Today I got to spend my time in lesbian company, have a conversation about gender roles with a group of straight men, briefly catch up with a straight man whose chosen gender role is one of the most self-aware I know and be angry at a straight woman whose chosen gender role is guaranteed to bug me.
It is noticeably different spending time in gay female company to spending time in the company of straight women and I suspect that’s because the gender roles adopted by lesbians are subtly different to those adopted by straight women. I find it much more relaxing and much less confusing – probably because their social aspriations and aims are similar to mine (‘lets get a dog/lets not have children’ as opposed to ‘how do I ensnare Mr Right and get married and have babies?’ – I exagerate I admit, but not by much in my experience).
My particular gender identity has been arrived at over years and with a certain amount of self-awareness. I do believe that in general women are much more self-aware than men about their gender role. But that’s a generalisation as my friend with the incredible self-awareness shows. It starts with feminism and the awareness that roles are both set by the expectations of others and the desires and aims of ourselves. For myself I started from the point of view that I wanted to be different and I wanted to shock and I think that’s a good starting point – it’s certainly much easier to take on more traditional/expected roles from an external position than it is to take on new and unexpected ones from a traditional/understood role.
Then there was the lesbian community who taught me how to be femme…and yet I cling to a certain amount of butchiness (a need to hold open doors, a need to pay for the drinks/meal, the diy skills) – a hangover from the lesbian who started out surrounded by straight friends and so felt she had to grab all the non-straight female roles she could? I still chuckle when I discover the occaisional straight male who gets possessive over girls around me – well it’s either that or the poly parts start itching for a soap-box! Through being involved in the lesbian community the feminist start discovered that I could grab at all the femme parts I’d been avoiding like the plague and with the end of my adolescence, start of my early twenties discovered that some of the stuff I’d rejected in my teens was worth another explore. Ahh Lolita!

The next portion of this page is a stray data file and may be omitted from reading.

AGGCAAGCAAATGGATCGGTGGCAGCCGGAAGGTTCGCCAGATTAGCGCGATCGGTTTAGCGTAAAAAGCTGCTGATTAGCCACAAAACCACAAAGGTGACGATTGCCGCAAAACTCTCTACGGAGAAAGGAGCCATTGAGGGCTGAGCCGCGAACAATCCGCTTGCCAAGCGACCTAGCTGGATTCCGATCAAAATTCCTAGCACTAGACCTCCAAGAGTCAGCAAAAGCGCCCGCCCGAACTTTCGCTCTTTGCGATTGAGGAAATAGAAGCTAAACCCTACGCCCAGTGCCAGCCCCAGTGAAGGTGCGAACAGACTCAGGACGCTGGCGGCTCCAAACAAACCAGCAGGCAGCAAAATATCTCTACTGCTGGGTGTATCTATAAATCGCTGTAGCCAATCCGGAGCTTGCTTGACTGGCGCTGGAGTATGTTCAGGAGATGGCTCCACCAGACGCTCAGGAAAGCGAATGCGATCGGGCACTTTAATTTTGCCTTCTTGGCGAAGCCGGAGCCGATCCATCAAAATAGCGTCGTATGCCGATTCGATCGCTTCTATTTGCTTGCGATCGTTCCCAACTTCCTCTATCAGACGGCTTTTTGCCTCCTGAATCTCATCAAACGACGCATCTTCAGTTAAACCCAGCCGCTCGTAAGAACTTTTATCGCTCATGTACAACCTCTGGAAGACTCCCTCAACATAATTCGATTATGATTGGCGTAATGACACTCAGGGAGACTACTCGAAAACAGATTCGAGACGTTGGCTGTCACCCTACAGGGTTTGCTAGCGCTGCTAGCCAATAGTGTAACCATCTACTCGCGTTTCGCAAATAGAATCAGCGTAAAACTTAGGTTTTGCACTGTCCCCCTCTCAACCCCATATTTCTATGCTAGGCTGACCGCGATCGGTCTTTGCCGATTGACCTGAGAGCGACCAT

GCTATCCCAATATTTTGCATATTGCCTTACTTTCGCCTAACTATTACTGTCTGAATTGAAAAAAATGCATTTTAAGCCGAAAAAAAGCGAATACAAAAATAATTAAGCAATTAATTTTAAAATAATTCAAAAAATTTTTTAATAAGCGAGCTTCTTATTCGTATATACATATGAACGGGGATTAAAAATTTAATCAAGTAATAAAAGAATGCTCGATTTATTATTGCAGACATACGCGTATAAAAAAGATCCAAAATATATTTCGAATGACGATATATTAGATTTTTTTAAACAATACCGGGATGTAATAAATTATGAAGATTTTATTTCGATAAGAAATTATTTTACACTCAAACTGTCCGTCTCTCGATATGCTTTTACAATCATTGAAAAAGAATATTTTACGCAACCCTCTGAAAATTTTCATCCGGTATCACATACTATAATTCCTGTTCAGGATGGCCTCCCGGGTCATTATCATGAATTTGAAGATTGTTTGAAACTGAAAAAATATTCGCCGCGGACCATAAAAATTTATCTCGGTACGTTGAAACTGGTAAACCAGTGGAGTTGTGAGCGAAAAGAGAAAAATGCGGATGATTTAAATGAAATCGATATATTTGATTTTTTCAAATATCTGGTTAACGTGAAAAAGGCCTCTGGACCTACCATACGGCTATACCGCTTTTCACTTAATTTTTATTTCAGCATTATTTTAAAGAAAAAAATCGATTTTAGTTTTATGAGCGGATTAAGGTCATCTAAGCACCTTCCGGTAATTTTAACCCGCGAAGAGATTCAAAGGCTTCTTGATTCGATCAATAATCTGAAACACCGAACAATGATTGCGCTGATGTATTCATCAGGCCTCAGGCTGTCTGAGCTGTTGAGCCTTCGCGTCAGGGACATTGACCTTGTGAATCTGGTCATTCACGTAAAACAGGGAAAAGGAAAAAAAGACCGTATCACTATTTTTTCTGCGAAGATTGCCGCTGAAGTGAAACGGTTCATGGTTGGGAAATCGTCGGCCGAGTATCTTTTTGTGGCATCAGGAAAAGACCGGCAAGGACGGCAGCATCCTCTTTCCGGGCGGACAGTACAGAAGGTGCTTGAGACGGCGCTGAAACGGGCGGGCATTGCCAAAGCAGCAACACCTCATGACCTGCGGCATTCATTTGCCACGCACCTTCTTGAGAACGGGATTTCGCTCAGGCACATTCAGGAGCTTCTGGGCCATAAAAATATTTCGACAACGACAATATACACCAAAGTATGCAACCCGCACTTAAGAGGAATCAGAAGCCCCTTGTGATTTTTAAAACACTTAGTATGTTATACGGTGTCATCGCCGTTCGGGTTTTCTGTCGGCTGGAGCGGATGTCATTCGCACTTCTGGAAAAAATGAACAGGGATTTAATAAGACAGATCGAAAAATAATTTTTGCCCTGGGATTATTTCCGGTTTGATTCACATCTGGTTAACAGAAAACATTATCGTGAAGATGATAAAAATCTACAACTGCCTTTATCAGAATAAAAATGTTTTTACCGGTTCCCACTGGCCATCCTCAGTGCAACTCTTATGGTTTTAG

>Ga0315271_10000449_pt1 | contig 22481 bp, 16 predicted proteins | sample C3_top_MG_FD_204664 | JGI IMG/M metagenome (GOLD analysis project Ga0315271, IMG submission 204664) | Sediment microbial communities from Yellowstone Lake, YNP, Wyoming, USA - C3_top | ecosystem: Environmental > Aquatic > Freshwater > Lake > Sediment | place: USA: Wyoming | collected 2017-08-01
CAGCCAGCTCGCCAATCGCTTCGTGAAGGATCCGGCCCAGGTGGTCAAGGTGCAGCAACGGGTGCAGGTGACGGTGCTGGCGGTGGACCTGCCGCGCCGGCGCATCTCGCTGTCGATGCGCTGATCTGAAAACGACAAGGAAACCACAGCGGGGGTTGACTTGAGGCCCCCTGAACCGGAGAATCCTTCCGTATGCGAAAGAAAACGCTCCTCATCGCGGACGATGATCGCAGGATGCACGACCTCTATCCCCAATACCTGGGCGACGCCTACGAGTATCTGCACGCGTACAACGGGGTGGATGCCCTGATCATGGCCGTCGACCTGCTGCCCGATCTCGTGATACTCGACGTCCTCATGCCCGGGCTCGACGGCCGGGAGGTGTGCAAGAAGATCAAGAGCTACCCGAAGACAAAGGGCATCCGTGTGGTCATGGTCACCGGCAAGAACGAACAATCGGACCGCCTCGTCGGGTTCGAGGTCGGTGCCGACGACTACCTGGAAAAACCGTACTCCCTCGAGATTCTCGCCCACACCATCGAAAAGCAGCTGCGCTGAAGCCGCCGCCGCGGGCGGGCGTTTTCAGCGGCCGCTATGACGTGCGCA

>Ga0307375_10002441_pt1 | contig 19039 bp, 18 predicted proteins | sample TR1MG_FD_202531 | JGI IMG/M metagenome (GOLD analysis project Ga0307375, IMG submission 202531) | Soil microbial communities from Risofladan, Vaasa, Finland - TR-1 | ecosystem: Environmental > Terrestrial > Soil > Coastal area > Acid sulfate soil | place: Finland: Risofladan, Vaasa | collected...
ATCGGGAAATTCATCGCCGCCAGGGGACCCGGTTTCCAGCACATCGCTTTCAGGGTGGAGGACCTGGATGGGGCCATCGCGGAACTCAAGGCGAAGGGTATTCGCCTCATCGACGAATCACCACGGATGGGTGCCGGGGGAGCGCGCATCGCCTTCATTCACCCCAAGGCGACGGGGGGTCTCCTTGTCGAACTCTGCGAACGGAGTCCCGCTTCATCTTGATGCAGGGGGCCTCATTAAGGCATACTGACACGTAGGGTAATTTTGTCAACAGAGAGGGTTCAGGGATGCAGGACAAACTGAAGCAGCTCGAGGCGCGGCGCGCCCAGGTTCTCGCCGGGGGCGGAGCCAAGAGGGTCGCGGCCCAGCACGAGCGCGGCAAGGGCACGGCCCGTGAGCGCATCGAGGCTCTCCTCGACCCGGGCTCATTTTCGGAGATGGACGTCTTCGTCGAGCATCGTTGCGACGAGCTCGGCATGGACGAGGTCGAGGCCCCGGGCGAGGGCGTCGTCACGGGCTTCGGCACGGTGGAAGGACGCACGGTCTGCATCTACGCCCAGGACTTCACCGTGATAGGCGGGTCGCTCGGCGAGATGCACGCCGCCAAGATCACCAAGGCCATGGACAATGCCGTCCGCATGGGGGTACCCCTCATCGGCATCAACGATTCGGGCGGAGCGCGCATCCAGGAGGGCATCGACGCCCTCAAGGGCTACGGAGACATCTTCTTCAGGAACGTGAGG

It’s because I’ve been brought up as a woman in the late 20th/early 21st century that I’m so self-aware about my gender identity and the fact that I can pick and choose it so easily. However, gender identity is not perceived to be a fluid thing by most people, or at least not outside of adolescence and in my experience it tends to be straight women who have chosen the most standard and traditional gender roles who take a quick glance through my resume and treat me as you would a child. This annoys me. A lot of men don’t seem particularly aware of it, they vary between treating me as a woman and ‘just one of the guys’ and then there are the few and far between men and women who get it. The (usually) lesbians to whom I’m ordinary and the self-aware straight guys who will laugh over my desires to be an aunt and talk about the third-gender role I’m thirsting for.